A verbal contract was agreed upon between the householder and the first group of laborers. The stipulated wage for a day's labor was a "penny" (KJV) or denarius. It was a Roman silver coin equivalent to a day's wages for a soldier, or in this case, a laborer. These laborers were the only ones who negotiated their wages, and thereby knew for what precisely they were exchanging their labor.
"And he went out about the third hour, and saw others standing idle in the marketplace, And said unto them; Go ye also into the vineyard, and whatsoever is right I will give you. And they went their way. Again he went out about the sixth and ninth hour, and did likewise. And about the eleventh hour he went out, and found others standing idle, and saith unto them, Why stand ye here all the day idle? They say unto him, Because no man hath hired us. He saith unto them, Go ye also into the vineyard; and whatsoever is right, that shall ye receive" (Matthew 20:3-7).
The third hour (about 9:00 a.m.), the sixth hour (about 12:00 p.m.), the ninth hour (about 3:00 p.m.) and the eleventh hour (about 5:00 p.m.) the householder returned to the marketplace to hire additional workers. To each of these the householder proposed a unilateral, verbal contract to which each agreed. "And he said unto them; whatsoever is right I will give you. And they went their way" (Matthew 20:4).
The different hours at which laborers were hired correspond to the different times in life when souls are converted. The marketplace represents the world. The idle, would-be laborers, in the marketplace (not yet in the vineyard) represent lost souls. Whereas the laborers in the marketplace represent lost souls, laborers in the householder's vineyard represent Christians. In the spiritual realm, the only useful, laudable labor is in the Lord's vineyard (the kingdom or the church). A laborer, though industrious, if he labors in the wrong vineyard, will not be rewarded by the Householder, who is Christ (Matthew 7:21-23). In the parable, the householder hired all he found and no laborer refused to labor in the vineyard.
"So when even was come, the lord of the vineyard saith unto his steward, Call the labourers, and give them their hire, beginning from the last unto the first. And when they came that were hired about the eleventh hour, they received every man a penny. But when the first came, they supposed that they should have received more; and they likewise received every man a penny" (Matthew 20:8-10).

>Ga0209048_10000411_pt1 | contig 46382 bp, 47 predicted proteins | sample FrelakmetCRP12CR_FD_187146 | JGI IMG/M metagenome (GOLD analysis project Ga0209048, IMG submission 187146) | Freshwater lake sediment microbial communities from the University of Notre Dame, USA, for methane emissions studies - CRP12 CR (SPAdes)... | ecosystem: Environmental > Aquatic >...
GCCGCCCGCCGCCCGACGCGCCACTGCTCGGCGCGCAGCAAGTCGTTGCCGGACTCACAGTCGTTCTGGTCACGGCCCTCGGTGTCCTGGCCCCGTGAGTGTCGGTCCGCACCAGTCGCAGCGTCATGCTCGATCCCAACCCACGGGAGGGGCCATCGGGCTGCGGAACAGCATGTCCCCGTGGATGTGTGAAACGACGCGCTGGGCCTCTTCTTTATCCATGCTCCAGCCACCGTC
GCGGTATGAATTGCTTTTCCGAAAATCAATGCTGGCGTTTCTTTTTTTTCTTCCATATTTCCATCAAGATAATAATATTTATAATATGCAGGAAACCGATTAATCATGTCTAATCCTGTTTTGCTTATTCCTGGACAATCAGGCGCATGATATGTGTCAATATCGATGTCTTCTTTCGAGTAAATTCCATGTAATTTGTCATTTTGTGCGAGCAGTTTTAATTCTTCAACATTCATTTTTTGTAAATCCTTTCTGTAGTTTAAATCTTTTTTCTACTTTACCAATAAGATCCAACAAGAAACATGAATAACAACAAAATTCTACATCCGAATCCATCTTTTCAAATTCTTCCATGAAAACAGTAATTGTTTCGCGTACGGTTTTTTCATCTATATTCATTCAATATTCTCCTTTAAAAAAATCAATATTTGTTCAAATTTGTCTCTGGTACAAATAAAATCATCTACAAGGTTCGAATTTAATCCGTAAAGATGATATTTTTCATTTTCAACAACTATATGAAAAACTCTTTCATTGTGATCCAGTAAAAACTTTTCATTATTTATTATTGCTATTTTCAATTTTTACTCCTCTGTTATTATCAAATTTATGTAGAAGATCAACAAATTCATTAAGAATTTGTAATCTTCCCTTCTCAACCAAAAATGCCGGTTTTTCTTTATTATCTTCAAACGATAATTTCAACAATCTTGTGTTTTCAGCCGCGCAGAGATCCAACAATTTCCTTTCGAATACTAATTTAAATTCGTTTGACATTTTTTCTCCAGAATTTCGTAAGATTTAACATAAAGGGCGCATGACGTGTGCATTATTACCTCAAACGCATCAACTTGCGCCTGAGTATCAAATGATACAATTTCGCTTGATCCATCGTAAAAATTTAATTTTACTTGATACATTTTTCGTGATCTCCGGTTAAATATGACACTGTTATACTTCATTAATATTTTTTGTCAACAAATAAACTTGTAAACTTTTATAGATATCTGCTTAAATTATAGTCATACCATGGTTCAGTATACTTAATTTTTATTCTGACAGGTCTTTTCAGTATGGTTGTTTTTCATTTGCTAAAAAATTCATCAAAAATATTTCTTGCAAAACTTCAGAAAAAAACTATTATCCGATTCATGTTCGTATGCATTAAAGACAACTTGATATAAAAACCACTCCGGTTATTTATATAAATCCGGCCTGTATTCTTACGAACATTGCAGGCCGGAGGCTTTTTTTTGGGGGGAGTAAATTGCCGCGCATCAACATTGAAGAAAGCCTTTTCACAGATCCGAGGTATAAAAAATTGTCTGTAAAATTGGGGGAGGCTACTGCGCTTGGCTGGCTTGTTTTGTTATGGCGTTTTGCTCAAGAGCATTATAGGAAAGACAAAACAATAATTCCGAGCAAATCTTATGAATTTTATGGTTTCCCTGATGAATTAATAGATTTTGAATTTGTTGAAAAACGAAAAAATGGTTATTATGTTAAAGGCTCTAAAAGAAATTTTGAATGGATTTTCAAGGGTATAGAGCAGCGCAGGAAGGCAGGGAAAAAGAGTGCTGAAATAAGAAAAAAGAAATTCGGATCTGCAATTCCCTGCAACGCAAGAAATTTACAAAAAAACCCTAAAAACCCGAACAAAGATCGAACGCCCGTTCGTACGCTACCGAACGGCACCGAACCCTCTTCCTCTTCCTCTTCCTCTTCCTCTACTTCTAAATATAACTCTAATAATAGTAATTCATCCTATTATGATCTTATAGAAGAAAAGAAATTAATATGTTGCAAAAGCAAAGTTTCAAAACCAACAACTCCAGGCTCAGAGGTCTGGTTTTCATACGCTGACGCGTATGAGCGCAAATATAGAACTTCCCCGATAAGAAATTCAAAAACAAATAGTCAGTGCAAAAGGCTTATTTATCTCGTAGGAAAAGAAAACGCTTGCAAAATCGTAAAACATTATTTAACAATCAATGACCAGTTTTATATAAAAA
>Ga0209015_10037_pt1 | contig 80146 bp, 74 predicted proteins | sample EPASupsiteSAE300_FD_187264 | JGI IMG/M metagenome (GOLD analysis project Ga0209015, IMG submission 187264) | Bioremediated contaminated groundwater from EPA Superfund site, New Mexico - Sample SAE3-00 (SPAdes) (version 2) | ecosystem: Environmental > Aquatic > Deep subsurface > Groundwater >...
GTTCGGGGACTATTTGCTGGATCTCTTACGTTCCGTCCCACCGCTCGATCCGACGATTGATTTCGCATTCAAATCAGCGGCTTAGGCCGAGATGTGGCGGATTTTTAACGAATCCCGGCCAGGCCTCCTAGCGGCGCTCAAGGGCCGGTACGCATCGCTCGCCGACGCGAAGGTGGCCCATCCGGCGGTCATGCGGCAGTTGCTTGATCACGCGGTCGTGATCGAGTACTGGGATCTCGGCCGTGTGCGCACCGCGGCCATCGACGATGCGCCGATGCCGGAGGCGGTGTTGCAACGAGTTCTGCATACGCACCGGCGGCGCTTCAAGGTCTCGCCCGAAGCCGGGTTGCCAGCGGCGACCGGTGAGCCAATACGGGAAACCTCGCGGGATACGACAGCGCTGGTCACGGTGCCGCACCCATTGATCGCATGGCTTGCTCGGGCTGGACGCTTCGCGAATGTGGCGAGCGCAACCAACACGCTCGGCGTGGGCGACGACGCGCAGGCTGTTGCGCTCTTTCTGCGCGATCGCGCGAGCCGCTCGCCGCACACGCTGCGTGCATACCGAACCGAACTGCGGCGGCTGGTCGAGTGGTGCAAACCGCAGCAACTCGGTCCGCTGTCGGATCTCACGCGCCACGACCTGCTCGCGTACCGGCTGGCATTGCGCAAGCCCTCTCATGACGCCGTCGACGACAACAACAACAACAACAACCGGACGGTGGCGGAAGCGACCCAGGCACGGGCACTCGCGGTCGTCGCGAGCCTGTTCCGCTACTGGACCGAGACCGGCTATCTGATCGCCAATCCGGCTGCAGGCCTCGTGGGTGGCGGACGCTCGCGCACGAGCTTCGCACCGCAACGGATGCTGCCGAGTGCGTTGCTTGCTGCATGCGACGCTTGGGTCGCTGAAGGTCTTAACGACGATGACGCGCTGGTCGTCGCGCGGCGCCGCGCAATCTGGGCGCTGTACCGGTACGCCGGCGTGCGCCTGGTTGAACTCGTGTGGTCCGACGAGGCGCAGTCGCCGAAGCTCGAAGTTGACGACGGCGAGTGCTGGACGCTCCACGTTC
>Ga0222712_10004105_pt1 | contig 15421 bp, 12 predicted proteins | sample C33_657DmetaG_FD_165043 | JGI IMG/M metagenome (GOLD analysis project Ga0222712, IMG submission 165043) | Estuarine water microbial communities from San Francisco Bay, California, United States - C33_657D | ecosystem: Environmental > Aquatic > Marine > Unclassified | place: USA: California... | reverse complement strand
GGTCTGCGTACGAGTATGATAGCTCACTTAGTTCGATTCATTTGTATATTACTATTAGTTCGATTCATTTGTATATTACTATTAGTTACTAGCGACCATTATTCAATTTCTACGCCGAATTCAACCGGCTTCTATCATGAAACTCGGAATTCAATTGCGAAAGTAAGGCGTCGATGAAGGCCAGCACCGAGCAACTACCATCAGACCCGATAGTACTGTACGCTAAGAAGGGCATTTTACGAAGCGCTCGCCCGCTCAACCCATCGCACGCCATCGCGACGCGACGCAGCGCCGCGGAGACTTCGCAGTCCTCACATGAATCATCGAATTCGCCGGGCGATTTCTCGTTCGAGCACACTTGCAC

After the twelfth hour (about 6:00 p.m.), the laborers gathered to be paid. Unlike an evil householder who kept the wages for which the laborers harvested crops (James 5:1-4), this householder paid-in-full those who labored in his vineyard, as also the Law of Moses required (Leviticus 19:13; Deuteronomy 24:15). The "hire" or wages represent salvation.
Verses eight through ten record the payment of the wages. Every worker received the same pay though they worked varying numbers of hours. The householder honored the agreement between himself and the first laborers and likewise he honored the verbal agreement with the subsequent workers. The householder was generous to the latter laborers, paying every person the same ("a penny"). This became the basis of complaint.
"And when they had received it, they murmured against the goodman of the house, Saying, These last have wrought but one hour, and thou hast made them equal unto us, which have borne the burden and heat of the day" (Matthew 20:11-12).
This generosity was despised by the early laborers. They had negotiated a contract with which they were apparently content initially. Now, though, they loathed their pact and hated the householder. The unequal treatment was not unjust but merciful and generous. Doubtless U.S. labor laws and unions would fault the householder today.
Comparing people and things precedes coveting. Simply, the complainers had not been wronged; they were merely jealous. The oddest side of the complaint is that the laborers were co-laborers, representative of fellow Christians, who alike were recipients of the same reward, representing salvation. It is inconceivable that any Christian could begrudge blessings shared by fellow Christians.